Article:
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Seward snake 'resting comfortably' after surgery to remove ceramic egg

A ceramic egg was surgically removed from a 5-foot black rat snake that mistook it for the real thing and swallowed it in a chicken coop in Seward.

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Wednesday, Aug. 13, 2014, 10:45 p.m.
 

The black rat snake that mistook a ceramic egg in a Seward chicken coop for the real thing and swallowed it is recovering from surgery.

Veterinarian Robert Wagner removed the egg, used to coax chickens to nest, from the 5-foot snake on Tuesday. It is expected to be released back into the wild after a regimen of antibiotics.

“They'll eat anything — blankets, light bulbs,” said Wagner, the chief of surgical veterinary services at the University of Pittsburgh, who oversees the surgical research program and the aquatics program there.

The ceramic egg wasn't the most unusual foreign body Wagner's removed from a snake, but it was his first fake egg, he said. He recently removed a set of 18-inch forceps from a boa.

“They used the forceps to hold the rat (its meal), and it took the whole thing,” said Wagner, who has worked at the Pittsburgh Zoo, the National Aviary and several wildlife conservation organizations.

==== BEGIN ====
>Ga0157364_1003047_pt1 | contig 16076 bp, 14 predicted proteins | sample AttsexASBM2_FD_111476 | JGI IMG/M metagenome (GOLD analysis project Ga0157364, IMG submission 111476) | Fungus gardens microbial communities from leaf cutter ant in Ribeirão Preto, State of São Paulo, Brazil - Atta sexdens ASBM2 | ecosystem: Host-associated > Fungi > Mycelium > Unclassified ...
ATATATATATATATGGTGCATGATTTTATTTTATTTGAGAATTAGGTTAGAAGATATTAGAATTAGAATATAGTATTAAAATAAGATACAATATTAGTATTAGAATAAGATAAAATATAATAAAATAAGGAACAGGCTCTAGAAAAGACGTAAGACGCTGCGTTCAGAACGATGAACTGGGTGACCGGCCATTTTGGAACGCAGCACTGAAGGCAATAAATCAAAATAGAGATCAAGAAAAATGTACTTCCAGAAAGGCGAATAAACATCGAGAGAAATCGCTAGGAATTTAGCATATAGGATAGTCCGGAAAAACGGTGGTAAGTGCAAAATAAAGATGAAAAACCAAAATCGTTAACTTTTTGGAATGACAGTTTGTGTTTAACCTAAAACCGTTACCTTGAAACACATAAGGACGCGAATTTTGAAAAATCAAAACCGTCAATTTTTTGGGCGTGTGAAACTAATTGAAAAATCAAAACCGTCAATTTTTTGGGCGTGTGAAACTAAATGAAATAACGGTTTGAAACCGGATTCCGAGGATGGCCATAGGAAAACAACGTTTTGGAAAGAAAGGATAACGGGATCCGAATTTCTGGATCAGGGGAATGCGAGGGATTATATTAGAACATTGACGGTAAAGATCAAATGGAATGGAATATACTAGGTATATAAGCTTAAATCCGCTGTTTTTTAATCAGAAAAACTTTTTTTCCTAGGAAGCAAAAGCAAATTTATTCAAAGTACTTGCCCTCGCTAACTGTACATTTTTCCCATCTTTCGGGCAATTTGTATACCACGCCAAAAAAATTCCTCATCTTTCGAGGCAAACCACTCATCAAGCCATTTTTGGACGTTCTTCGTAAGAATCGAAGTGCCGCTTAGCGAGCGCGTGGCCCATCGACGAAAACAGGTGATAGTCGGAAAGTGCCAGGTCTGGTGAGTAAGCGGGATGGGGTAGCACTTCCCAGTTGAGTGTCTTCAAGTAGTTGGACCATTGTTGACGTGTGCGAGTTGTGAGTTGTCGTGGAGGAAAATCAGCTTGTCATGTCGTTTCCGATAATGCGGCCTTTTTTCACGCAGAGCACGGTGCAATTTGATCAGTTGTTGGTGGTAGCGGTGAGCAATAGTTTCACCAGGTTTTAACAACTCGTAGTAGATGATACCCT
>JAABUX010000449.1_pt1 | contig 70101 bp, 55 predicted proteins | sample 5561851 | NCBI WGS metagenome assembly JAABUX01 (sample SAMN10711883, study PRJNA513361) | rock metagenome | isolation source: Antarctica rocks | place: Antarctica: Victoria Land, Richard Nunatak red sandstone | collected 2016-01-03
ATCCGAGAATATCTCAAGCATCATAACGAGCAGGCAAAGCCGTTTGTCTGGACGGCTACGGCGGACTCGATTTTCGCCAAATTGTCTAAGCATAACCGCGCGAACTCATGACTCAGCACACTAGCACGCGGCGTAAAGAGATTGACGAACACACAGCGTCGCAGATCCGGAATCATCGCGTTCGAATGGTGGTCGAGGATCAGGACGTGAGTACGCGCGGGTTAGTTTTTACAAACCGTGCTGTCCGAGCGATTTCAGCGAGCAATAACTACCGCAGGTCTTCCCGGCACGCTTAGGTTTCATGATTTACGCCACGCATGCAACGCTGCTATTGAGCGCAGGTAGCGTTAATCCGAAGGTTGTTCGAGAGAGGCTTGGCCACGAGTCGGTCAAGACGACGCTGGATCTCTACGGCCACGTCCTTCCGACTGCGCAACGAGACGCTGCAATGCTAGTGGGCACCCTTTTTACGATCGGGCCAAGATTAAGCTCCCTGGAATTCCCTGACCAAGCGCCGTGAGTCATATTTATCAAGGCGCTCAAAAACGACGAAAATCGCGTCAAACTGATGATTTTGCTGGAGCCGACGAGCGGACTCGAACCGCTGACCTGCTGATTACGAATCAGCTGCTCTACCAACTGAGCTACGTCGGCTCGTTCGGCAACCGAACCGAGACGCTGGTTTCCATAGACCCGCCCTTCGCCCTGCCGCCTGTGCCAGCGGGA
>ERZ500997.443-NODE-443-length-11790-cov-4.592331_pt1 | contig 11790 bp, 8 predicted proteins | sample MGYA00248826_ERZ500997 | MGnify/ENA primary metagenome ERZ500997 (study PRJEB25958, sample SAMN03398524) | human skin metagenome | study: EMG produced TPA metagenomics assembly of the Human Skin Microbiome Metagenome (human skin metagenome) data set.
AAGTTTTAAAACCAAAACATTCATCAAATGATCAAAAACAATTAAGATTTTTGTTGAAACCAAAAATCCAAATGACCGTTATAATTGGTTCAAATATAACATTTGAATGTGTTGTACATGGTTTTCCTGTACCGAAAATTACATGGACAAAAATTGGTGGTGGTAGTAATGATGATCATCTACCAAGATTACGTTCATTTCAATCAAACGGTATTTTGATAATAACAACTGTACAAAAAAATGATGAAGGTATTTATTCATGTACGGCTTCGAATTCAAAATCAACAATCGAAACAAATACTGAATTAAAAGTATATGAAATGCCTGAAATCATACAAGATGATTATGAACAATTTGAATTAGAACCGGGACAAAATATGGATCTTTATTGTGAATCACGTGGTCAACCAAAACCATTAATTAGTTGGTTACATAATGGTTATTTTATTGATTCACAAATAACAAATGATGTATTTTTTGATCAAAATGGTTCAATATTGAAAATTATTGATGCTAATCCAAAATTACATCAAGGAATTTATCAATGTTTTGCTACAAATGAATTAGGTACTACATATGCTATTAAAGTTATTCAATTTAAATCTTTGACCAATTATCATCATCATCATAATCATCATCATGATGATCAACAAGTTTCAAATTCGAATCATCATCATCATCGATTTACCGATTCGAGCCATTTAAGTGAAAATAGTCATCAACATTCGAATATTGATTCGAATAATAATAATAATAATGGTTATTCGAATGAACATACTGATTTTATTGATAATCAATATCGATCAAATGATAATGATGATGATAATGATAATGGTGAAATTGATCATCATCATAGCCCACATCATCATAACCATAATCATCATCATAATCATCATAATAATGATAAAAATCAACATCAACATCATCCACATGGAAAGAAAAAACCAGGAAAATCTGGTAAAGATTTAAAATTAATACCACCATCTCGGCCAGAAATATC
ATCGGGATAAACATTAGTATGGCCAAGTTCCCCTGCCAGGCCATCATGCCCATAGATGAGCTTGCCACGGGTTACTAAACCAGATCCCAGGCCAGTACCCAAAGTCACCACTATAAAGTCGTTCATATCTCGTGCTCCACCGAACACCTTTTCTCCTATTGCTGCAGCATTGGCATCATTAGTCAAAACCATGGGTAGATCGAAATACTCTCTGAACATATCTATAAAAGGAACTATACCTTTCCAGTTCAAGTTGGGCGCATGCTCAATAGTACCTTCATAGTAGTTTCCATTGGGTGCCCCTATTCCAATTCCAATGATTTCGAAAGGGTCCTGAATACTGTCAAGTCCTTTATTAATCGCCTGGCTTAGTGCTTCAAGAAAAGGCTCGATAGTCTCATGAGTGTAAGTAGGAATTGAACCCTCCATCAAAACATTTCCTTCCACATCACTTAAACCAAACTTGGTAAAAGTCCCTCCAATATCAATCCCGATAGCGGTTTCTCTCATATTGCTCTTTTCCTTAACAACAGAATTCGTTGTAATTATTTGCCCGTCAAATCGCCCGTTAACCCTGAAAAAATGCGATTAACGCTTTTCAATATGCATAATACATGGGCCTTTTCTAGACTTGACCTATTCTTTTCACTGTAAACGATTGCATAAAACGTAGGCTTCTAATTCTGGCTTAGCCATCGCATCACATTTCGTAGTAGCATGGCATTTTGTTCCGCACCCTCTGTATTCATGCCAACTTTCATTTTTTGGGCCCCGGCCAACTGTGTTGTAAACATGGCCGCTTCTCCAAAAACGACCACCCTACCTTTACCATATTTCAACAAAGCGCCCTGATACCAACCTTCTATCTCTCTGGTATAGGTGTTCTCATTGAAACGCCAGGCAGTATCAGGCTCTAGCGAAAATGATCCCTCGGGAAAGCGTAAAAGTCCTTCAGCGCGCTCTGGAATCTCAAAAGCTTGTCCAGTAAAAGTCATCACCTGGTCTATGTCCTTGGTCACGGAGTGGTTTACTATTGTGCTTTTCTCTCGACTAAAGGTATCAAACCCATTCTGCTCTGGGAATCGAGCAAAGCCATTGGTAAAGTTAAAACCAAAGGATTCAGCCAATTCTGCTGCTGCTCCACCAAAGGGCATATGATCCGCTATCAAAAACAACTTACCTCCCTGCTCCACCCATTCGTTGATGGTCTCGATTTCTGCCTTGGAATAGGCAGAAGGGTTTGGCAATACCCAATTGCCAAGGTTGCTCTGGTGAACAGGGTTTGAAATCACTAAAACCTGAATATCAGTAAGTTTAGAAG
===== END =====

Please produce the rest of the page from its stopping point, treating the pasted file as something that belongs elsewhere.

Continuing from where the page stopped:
On Wednesday, the black rat snake was “resting comfortably” minus the egg, said Jill Argall, director of the Animal Rescue League Shelter and Wildlife Center in Verona, where it was taken Monday.

Black rat snakes are powerful constrictors, meaning they wrap themselves around their prey and squeeze it to death before ingesting it.

The snake was looking for eggs in Al Filat's chicken coop when it found the ceramic version and swallowed it. Filat called his neighbor, Alan Hollingsworth, and told him he found a “snake with a big lump in it.”

Hollingsworth, 54, who volunteers with the Pennsylvania Fish & Boat Commission surveying timber rattlesnakes, took the snake to the wildlife center. After an evaluation, Wagner was called in to remove the egg.

“It was pretty wild,” Wagner said. “That egg was overwhelmingly large considering the size of the snake.”

The snake was just following its instincts when it swallowed the egg, Wagner said.

“It looked like an egg, it smelled like an egg,” he said.

Craig Smith is a staff writer for Trib Total Media. He can be reached at 412-380-5646 or csmith@tribweb.com.

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